Before any work starts, we need to make sure that the surface is rigid enough to accept the stone flooring. The Ceramic Tile Handbook published by the Tile Council of North America (TCNA) explains that it is the responsibility of the project architect or engineer to determine if the substrate meets the proper stiffness and deflection criteria in accordance with the governing building code and the use criterion of the space. The substrate needs to meet the maximum allowable deflection for the finish and the installation system that will be installed. “Deflection” is the potential movement that the installation can experience when subjected to load and use. The suitable substrates for most electric heat flooring systems are:
b. Mortar beds
d. Exterior Glue Plywood (EGP)
These surfaces should be prepared in accordance with standard industry installation practices and the electric heating system manufacturer’s installation instructions.
The electric heating system
Now it is time to address the electric heating system. Let’s start with laying out the space to receive the heating elements. It is essential to properly layout the room prior to installation of the radiant flooring, so that the correct size mat or system is ordered and installed. Improper measurements may result in hot or cold spots on the floor, costly returns or call-backs and ultimately an improper installation resulting in a failure. To aid in correct room layout, it can be helpful to select a manufacturer that offers electronic room layout software. This software will allow you or your customer to quickly and easily size a room, add whatever fixtures may be relevant, and it then automatically calculates the exact amount of square footage of floor warming needed.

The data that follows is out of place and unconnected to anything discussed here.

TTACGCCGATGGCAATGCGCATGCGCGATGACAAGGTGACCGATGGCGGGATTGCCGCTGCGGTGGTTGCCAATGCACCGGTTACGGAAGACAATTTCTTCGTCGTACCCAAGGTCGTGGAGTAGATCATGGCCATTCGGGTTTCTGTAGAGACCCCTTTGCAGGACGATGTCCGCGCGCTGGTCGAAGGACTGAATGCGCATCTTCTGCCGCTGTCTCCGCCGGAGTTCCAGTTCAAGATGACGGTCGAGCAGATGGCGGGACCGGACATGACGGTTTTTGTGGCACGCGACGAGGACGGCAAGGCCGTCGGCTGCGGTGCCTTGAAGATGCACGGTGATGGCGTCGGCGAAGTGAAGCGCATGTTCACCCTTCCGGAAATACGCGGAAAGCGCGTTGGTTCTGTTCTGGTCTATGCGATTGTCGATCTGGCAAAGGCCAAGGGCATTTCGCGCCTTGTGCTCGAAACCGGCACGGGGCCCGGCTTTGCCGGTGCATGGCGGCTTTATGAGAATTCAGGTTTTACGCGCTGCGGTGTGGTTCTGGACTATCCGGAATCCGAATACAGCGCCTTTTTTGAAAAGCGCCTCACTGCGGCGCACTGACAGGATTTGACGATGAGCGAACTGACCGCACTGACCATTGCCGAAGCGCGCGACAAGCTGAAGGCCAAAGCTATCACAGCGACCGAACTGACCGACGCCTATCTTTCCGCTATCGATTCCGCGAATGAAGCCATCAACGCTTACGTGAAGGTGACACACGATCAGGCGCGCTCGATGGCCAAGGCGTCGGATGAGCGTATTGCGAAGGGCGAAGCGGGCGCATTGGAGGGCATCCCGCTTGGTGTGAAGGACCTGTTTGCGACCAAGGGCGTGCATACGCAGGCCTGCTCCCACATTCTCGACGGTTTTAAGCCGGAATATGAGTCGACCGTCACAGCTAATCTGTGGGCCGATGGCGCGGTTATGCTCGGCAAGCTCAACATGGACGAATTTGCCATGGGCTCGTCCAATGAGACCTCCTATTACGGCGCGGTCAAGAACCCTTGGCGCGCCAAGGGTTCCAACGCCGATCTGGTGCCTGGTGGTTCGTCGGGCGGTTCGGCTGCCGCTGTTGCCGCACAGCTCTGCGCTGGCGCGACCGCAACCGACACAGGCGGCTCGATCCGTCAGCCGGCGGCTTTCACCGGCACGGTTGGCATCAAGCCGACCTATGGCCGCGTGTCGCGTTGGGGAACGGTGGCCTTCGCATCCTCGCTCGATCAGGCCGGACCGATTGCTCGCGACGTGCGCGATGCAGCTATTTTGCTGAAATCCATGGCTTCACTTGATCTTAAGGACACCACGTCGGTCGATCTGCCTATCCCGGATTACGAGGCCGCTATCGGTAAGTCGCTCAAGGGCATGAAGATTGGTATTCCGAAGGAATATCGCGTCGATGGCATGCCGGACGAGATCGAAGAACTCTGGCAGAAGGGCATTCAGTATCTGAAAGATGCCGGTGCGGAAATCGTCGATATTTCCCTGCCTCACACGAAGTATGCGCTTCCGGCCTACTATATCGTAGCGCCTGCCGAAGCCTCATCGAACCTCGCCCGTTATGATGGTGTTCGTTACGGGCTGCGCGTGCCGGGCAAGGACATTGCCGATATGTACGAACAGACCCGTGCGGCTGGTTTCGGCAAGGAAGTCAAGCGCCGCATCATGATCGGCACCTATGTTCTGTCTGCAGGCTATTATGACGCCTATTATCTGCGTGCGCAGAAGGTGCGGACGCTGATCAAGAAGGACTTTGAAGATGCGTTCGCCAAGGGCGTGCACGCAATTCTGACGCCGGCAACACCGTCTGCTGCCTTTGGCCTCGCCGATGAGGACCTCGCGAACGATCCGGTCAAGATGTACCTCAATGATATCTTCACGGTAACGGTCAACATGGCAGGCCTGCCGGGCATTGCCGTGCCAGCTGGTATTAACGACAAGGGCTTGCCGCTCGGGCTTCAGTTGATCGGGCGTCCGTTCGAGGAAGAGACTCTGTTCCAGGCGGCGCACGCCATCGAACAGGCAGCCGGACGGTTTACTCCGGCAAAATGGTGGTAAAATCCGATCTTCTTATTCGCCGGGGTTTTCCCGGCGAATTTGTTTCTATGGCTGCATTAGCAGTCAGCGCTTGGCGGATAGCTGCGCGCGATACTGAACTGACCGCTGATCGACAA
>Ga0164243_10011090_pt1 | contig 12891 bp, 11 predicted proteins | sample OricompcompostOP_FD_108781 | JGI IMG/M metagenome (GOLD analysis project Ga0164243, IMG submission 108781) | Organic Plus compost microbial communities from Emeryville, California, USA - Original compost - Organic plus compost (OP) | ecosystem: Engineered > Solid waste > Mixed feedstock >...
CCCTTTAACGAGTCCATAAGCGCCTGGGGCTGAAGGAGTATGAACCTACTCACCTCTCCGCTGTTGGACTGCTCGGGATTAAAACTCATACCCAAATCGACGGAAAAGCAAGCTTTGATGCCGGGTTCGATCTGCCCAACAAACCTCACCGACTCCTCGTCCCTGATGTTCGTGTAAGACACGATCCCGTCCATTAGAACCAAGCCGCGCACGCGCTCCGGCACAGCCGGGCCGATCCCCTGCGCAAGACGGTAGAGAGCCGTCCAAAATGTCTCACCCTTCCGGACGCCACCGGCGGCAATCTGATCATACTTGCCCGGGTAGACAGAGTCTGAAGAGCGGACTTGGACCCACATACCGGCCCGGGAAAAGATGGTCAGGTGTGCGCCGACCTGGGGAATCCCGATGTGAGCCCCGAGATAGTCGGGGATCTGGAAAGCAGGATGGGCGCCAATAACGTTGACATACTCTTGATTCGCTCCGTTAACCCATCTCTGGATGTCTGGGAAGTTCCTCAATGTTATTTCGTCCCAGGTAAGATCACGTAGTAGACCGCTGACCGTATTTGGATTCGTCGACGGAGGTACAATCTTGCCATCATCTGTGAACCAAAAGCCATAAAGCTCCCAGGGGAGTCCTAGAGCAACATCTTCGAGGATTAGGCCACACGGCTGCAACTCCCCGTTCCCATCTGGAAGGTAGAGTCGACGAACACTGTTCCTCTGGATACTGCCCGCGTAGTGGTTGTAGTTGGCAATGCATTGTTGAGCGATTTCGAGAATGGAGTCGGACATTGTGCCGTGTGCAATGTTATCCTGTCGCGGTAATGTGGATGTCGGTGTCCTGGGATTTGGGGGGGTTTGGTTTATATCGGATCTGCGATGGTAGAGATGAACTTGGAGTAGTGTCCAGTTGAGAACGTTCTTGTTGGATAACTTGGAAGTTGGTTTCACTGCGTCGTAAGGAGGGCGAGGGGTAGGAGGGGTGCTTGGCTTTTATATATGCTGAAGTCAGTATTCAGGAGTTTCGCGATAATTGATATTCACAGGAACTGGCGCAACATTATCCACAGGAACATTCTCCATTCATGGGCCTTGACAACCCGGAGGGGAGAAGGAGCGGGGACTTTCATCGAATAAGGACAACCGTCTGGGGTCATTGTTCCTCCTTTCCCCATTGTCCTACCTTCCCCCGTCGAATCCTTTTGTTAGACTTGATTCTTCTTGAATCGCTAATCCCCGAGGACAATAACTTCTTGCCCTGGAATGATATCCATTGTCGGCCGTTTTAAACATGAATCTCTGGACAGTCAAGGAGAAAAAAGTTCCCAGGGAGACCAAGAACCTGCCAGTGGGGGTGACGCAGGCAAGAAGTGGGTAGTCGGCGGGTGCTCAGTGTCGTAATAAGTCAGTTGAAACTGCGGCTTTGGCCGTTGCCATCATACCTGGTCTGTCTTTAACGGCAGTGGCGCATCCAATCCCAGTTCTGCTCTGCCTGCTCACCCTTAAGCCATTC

Once the correct size mat is selected, installation of the system is fast and easy. It is helpful to select a product that incorporates a self-adhesive backing on the radiant mat, as this will speed up the installation. By using a mat with self-adhesive backing, the need to staple the mat down is eliminated, and the mat will lay flat, thus making it easier to trowel over because there are no waves or curves sticking up and interfering with the stone installation.
Even though drawings may clearly indicate the start and stop locations of the mat, it is advisable to do a “dry run” first to make sure the system lies properly. Due to the wide variety of mats available on the market today, follow the specific instructions of each manufacturer in terms of adhering the mat to the substrate prior to installing the stone tiles.
Installing the stone flooring
Now that the electric heating mat is in place, we can begin with encapsulating the mat and then installing the stone flooring. The electric heating system should never be connected or on during the installation of the encapsulating mortar, stone and grout.
Three basic methods can be used to encapsulate the mat. Be sure to follow the electric radiant heat manufacturer’s guidelines for this process. The methods and means of installation may vary from manufacturer to manufacturer.
1. The first one uses a self-leveling portland cement underlayment and primer. This method follows TCNA Method RH-116-05 and RH140-05. The floors must be properly cleaned prior to installing the primer and underlayment. Once the floor is clean, the primer can be applied and allowed to tack up. Then the self-leveling underlayment is poured to the required thickness. Most self-leveling manufacturers will prescribe a minimum thickness pour of ½ inch (12 mm). Then, allow the self-leveling underlayment to harden prior to installing the floor. This method is beneficial if the area is very large, and if a perfectly flat floor is required. It is ideal when using large-format stone. The flatter the floor, the easier it is to install large format finishes. It helps to reduce lippage in the stones.